I'm still in Florida as I write this, enjoying a weekend with friends near Tampa to help wind down after the conference. I must say that the humidity on the Gulf coast is much lower than in Orlando!
For me personally, the conference was one of the first opportunities to meet a number of people I've "known" online for many years - Ron Jeffries, Chet Hendrickson, Diana Larsen, Dave Nicolette... and those were just the people I sat with at Bloody Stupid Johnson! :) Bob Martin, Esther Derby, Lisa Crispin, Janet Gregory, Jon Bach, Jeff Patton, Johanna Rothman, Mary Poppendieck, Alan Shalloway, Cory Foy, chzy, Mike Hill, Kay Johansen, Corey Haines, James Shore, Arlo Belshee... as well as new faces like fellow aviation freak Bob Schatz. Of course, it was also great getting back in touch with those I have met before!
Regardless of whether I had met someone in person or virtually before, it was fantastic and quite energizing to be around so many others who share my passion for making software better.
I attended sessions on every day of the conference, and there was only one that I would say didn't live up to my expectations, and another that had the makings of a great session but didn't draw the type of people who could have made it great.
I didn't partake in much of the extracurricular activities, but that's probably how I was able to attend sessions on every day. :) That said, one of the best chats I had all conference was with Bill Hanlon of Microsoft while waiting in line for Soarin' at Epcot after the party!
Another thing I noticed at the conference was the high Canadian Content (known as CanCon in Canuck broadcasting parlance). Everything from the company running the event to the band playing the party at Epcot at the end was Canadian! [Later found out from Gil Broza that the band were Canadian wannabe poseurs - closest to being a Canuck was the Irish bass player :( ] How do you spot the Canadian in the crowd? He's the one wearing the Dale Hawerchuk Winnipeg Jets t-shirt... or the Tragically Hip t-shirt... or the Barenaked Ladies t-shirt (was she Canadian?)... or offering up maple syrup for auction to raise money for charity. Maybe The Canadian Conspiracy and Canadian Bacon were warnings after all... :)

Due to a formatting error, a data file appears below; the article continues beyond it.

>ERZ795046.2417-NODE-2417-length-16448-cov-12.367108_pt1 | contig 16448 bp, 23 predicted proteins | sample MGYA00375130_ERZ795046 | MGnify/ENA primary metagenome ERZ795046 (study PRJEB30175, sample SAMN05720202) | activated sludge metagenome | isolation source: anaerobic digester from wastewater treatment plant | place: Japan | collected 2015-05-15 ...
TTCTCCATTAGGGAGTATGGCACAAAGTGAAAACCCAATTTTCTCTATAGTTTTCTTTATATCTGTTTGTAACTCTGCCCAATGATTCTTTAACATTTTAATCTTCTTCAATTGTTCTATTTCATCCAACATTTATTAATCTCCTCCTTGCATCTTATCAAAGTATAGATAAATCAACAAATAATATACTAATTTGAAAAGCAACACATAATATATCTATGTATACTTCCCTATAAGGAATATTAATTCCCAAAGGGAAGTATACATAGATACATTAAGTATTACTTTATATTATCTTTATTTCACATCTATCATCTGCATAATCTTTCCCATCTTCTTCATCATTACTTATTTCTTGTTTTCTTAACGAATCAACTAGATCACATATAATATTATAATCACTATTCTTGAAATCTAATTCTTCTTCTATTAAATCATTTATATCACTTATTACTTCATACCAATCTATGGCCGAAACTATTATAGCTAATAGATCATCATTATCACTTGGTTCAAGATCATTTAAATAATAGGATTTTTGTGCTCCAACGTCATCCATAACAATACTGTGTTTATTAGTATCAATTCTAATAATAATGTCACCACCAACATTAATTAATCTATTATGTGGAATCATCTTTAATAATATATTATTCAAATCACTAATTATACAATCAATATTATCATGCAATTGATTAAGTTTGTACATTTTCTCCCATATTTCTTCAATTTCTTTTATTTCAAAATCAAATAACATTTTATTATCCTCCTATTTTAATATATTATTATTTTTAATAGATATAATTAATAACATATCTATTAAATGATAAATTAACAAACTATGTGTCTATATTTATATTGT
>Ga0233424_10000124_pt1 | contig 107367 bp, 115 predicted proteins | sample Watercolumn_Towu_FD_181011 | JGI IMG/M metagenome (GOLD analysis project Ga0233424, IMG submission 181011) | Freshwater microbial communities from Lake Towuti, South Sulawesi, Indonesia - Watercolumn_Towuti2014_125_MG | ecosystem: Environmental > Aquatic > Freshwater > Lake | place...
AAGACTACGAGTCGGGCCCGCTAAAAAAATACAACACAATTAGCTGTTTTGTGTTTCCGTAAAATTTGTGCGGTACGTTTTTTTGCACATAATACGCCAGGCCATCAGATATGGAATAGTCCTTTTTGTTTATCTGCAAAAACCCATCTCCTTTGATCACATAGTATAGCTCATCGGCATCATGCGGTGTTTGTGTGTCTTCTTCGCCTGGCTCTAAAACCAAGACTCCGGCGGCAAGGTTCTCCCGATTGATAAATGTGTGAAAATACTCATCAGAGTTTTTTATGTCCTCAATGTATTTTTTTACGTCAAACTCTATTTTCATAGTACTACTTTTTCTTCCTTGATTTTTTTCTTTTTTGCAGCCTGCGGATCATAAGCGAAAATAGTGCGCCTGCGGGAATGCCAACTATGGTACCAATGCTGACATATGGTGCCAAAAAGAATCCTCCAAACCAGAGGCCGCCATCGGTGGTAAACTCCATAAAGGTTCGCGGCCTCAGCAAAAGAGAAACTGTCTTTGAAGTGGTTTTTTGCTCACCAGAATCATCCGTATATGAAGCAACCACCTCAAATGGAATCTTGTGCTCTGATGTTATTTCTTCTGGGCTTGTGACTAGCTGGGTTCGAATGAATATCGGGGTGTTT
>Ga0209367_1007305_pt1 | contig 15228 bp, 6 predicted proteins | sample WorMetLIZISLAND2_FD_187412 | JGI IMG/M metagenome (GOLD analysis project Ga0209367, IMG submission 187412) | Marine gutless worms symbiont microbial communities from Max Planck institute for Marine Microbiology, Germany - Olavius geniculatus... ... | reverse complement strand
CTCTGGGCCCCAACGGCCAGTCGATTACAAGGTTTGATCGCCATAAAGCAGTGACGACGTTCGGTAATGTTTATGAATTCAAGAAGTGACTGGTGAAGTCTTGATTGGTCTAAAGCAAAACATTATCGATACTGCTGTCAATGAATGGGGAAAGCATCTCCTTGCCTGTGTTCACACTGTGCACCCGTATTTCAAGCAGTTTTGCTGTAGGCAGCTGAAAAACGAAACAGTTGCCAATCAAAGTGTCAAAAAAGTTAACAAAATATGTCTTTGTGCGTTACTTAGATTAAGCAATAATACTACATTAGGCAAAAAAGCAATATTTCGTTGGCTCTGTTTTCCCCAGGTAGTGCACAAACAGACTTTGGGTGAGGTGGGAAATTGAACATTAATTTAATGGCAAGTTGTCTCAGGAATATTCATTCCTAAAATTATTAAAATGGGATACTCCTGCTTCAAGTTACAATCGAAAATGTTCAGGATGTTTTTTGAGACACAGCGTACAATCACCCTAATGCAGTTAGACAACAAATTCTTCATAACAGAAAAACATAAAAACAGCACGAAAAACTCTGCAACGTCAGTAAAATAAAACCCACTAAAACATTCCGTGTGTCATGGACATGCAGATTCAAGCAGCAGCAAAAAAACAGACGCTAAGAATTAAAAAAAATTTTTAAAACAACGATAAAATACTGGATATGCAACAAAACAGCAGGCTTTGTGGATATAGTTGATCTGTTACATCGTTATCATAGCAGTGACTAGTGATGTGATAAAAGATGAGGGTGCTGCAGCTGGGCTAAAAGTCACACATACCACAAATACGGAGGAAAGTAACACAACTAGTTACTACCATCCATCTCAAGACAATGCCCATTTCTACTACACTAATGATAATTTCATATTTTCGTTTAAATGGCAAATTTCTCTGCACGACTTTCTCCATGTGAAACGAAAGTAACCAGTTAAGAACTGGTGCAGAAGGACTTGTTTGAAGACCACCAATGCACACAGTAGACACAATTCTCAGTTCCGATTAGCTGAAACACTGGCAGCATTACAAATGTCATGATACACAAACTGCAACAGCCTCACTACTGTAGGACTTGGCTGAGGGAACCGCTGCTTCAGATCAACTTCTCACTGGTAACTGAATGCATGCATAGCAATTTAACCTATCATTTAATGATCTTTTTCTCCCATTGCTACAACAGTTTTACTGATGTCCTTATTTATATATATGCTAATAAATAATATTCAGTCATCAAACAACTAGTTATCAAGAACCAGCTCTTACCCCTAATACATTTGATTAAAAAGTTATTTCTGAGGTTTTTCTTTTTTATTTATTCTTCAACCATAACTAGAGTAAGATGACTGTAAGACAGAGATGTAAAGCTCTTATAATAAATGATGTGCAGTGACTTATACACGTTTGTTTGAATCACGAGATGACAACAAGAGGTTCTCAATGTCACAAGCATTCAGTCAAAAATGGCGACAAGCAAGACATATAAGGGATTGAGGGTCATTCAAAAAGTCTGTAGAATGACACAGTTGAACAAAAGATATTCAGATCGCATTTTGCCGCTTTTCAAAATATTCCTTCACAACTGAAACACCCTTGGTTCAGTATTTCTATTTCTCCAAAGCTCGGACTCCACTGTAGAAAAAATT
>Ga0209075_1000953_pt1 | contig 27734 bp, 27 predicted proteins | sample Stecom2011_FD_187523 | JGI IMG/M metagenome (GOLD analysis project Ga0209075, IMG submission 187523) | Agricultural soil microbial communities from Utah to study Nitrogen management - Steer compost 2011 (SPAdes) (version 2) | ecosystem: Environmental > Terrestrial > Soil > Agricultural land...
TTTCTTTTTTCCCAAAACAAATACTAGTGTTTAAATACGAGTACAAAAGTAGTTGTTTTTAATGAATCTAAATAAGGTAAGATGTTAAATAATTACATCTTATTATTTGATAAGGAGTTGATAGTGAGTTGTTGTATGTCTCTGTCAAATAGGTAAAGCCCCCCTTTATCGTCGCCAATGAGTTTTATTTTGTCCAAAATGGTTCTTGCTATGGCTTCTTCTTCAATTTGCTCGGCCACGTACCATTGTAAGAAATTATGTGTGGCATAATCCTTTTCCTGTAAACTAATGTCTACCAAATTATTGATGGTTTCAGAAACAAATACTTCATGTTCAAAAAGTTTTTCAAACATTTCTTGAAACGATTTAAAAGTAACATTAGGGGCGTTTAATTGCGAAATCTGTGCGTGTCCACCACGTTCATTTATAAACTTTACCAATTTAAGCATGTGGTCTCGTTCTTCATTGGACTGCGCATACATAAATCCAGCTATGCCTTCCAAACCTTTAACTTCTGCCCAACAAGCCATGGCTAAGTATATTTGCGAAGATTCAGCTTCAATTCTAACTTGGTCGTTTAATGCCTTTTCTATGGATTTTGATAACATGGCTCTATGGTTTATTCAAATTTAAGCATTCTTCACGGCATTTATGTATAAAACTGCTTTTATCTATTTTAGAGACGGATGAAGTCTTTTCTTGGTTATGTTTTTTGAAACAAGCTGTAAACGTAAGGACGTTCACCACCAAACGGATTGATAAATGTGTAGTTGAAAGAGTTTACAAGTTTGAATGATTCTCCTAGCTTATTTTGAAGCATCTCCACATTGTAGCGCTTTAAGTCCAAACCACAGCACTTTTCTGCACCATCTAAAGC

To me the common theme that emerged from both sessions and keynotes, especially that of Ron Jeffries and Chet Hendrickson, is that we need to stop making excuses for why software is still made with terrible quality, and get to changing how we work.
I was also encouraged by Mary Poppendieck and Dave West's talks where they mentioned that the software delivery people must become part of the business units they support in order to become more effective. I wrote about this before in Embedded Collaboration and Agile, circa 1988. What was different is that Mary spoke about Handelsbanken in Sweden, where they realized that it was much more customer-effective for each branch to have its own IT group as opposed to the cost-effective approach of centralizing IT services. Essentially, being cost-effective may work against the Lean principle of optimizing the system, and centralization of services becomes a local optimization! Long-term strategies of maximizing value for customers was more important than short-term (i.e. quarterly) maximization of shareholder value. Handelsbanken did this starting in 1970, and Amazon & Google continue it today. I've had an intuitive feeling that this was true, but nothing concrete on which to base that feeling. These points comprised the gold nugget from Mary's talk that will be immensely helpful for me moving forwards from the conference.
I was a first time presenter at this conference, and was somewhat nervous. I think it helped a bit that I didn't present until Thursday since I had a chance to see how others were doing it. In the end, I had a couple of attendees of Confessions of a Flow Junkie tell me that they had learned things that they could use as soon as they returned home. That was worth more than anything on an evaluation sheet!! So, I'm quite happy with the outcome of the session, and received some excellent feedback that I'll incorporate to make the session even better if I use it again.
So, many thanks to the conference organizers and volunteers and to everyone I met. I had a blast, and am already looking forward to Salt Lake City next year!